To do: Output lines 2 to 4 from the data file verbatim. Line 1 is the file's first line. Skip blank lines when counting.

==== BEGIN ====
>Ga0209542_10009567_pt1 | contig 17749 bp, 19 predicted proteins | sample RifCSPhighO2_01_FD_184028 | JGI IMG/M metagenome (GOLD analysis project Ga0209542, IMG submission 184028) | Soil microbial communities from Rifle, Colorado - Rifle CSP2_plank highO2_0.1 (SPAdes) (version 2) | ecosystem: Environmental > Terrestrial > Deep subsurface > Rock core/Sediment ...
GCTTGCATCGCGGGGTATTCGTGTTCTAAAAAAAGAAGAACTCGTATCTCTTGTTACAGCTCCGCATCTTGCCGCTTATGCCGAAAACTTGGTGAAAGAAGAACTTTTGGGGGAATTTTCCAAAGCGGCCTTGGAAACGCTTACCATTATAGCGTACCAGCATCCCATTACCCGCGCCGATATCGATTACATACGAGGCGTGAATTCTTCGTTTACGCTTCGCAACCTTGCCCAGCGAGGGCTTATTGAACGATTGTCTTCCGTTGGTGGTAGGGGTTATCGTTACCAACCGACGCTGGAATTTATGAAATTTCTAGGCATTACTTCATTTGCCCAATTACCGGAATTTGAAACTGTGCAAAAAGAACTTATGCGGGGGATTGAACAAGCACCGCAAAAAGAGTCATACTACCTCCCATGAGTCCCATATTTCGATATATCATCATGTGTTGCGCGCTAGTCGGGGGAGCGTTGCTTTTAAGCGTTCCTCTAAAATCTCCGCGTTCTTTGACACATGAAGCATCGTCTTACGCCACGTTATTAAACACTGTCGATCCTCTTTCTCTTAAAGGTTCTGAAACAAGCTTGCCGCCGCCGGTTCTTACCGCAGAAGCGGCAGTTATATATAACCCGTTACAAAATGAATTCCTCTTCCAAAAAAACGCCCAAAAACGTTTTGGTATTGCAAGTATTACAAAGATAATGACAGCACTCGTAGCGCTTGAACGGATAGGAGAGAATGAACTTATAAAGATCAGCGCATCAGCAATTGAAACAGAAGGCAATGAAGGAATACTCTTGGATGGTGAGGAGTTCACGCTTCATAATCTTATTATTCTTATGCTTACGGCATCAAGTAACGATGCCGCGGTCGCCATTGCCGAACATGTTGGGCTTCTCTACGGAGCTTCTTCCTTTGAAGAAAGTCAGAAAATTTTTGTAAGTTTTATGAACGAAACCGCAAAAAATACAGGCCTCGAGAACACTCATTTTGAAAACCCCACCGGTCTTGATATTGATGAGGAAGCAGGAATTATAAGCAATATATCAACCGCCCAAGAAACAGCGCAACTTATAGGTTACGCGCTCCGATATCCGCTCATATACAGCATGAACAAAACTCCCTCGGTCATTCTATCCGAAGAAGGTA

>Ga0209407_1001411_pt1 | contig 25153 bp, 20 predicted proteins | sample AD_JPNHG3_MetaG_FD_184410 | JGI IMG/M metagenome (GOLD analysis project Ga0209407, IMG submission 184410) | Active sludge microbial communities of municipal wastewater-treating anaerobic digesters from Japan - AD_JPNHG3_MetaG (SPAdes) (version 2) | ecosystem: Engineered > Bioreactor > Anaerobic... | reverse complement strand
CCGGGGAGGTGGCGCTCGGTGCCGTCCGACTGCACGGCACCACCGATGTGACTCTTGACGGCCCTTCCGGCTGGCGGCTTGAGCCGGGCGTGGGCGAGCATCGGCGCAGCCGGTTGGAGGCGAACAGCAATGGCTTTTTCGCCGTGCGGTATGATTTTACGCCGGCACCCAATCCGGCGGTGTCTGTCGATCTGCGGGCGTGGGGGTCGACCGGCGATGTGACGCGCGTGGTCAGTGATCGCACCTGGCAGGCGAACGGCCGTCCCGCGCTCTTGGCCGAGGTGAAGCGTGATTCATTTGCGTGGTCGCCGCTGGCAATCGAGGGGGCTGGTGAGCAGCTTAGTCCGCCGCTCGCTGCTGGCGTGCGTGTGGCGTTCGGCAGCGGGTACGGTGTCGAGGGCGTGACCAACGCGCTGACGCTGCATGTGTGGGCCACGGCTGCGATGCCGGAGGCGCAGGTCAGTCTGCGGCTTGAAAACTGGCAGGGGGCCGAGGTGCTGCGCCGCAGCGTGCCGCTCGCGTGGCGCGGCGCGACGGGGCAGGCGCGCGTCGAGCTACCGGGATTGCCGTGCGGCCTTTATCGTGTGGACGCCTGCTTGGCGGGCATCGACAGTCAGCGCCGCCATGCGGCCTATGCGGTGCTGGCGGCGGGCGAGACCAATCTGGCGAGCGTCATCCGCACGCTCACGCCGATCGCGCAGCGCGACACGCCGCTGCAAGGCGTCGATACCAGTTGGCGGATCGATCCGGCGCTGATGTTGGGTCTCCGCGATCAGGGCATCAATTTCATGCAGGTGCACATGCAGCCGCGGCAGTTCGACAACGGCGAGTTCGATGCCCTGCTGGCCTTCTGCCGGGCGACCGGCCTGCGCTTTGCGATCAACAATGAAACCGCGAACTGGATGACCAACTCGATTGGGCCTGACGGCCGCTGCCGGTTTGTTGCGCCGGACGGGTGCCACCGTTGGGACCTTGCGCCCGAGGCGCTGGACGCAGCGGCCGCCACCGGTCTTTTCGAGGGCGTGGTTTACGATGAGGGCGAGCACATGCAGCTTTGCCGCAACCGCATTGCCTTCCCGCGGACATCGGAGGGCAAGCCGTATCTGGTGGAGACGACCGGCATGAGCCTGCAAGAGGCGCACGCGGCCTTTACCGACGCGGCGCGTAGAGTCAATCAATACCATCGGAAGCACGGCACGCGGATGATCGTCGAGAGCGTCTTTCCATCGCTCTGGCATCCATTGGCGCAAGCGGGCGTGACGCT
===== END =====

GCTTGCATCGCGGGGTATTCGTGTTCTAAAAAAAGAAGAACTCGTATCTCTTGTTACAGCTCCGCATCTTGCCGCTTATGCCGAAAACTTGGTGAAAGAAGAACTTTTGGGGGAATTTTCCAAAGCGGCCTTGGAAACGCTTACCATTATAGCGTACCAGCATCCCATTACCCGCGCCGATATCGATTACATACGAGGCGTGAATTCTTCGTTTACGCTTCGCAACCTTGCCCAGCGAGGGCTTATTGAACGATTGTCTTCCGTTGGTGGTAGGGGTTATCGTTACCAACCGACGCTGGAATTTATGAAATTTCTAGGCATTACTTCATTTGCCCAATTACCGGAATTTGAAACTGTGCAAAAAGAACTTATGCGGGGGATTGAACAAGCACCGCAAAAAGAGTCATACTACCTCCCATGAGTCCCATATTTCGATATATCATCATGTGTTGCGCGCTAGTCGGGGGAGCGTTGCTTTTAAGCGTTCCTCTAAAATCTCCGCGTTCTTTGACACATGAAGCATCGTCTTACGCCACGTTATTAAACACTGTCGATCCTCTTTCTCTTAAAGGTTCTGAAACAAGCTTGCCGCCGCCGGTTCTTACCGCAGAAGCGGCAGTTATATATAACCCGTTACAAAATGAATTCCTCTTCCAAAAAAACGCCCAAAAACGTTTTGGTATTGCAAGTATTACAAAGATAATGACAGCACTCGTAGCGCTTGAACGGATAGGAGAGAATGAACTTATAAAGATCAGCGCATCAGCAATTGAAACAGAAGGCAATGAAGGAATACTCTTGGATGGTGAGGAGTTCACGCTTCATAATCTTATTATTCTTATGCTTACGGCATCAAGTAACGATGCCGCGGTCGCCATTGCCGAACATGTTGGGCTTCTCTACGGAGCTTCTTCCTTTGAAGAAAGTCAGAAAATTTTTGTAAGTTTTATGAACGAAACCGCAAAAAATACAGGCCTCGAGAACACTCATTTTGAAAACCCCACCGGTCTTGATATTGATGAGGAAGCAGGAATTATAAGCAATATATCAACCGCCCAAGAAACAGCGCAACTTATAGGTTACGCGCTCCGATATCCGCTCATATACAGCATGAACAAAACTCCCTCGGTCATTCTATCCGAAGAAGGTA

>Ga0209407_1001411_pt1 | contig 25153 bp, 20 predicted proteins | sample AD_JPNHG3_MetaG_FD_184410 | JGI IMG/M metagenome (GOLD analysis project Ga0209407, IMG submission 184410) | Active sludge microbial communities of municipal wastewater-treating anaerobic digesters from Japan - AD_JPNHG3_MetaG (SPAdes) (version 2) | ecosystem: Engineered > Bioreactor > Anaerobic... | reverse complement strand
CCGGGGAGGTGGCGCTCGGTGCCGTCCGACTGCACGGCACCACCGATGTGACTCTTGACGGCCCTTCCGGCTGGCGGCTTGAGCCGGGCGTGGGCGAGCATCGGCGCAGCCGGTTGGAGGCGAACAGCAATGGCTTTTTCGCCGTGCGGTATGATTTTACGCCGGCACCCAATCCGGCGGTGTCTGTCGATCTGCGGGCGTGGGGGTCGACCGGCGATGTGACGCGCGTGGTCAGTGATCGCACCTGGCAGGCGAACGGCCGTCCCGCGCTCTTGGCCGAGGTGAAGCGTGATTCATTTGCGTGGTCGCCGCTGGCAATCGAGGGGGCTGGTGAGCAGCTTAGTCCGCCGCTCGCTGCTGGCGTGCGTGTGGCGTTCGGCAGCGGGTACGGTGTCGAGGGCGTGACCAACGCGCTGACGCTGCATGTGTGGGCCACGGCTGCGATGCCGGAGGCGCAGGTCAGTCTGCGGCTTGAAAACTGGCAGGGGGCCGAGGTGCTGCGCCGCAGCGTGCCGCTCGCGTGGCGCGGCGCGACGGGGCAGGCGCGCGTCGAGCTACCGGGATTGCCGTGCGGCCTTTATCGTGTGGACGCCTGCTTGGCGGGCATCGACAGTCAGCGCCGCCATGCGGCCTATGCGGTGCTGGCGGCGGGCGAGACCAATCTGGCGAGCGTCATCCGCACGCTCACGCCGATCGCGCAGCGCGACACGCCGCTGCAAGGCGTCGATACCAGTTGGCGGATCGATCCGGCGCTGATGTTGGGTCTCCGCGATCAGGGCATCAATTTCATGCAGGTGCACATGCAGCCGCGGCAGTTCGACAACGGCGAGTTCGATGCCCTGCTGGCCTTCTGCCGGGCGACCGGCCTGCGCTTTGCGATCAACAATGAAACCGCGAACTGGATGACCAACTCGATTGGGCCTGACGGCCGCTGCCGGTTTGTTGCGCCGGACGGGTGCCACCGTTGGGACCTTGCGCCCGAGGCGCTGGACGCAGCGGCCGCCACCGGTCTTTTCGAGGGCGTGGTTTACGATGAGGGCGAGCACATGCAGCTTTGCCGCAACCGCATTGCCTTCCCGCGGACATCGGAGGGCAAGCCGTATCTGGTGGAGACGACCGGCATGAGCCTGCAAGAGGCGCACGCGGCCTTTACCGACGCGGCGCGTAGAGTCAATCAATACCATCGGAAGCACGGCACGCGGATGATCGTCGAGAGCGTCTTTCCATCGCTCTGGCATCCATTGGCGCAAGCGGGCGTGACGCT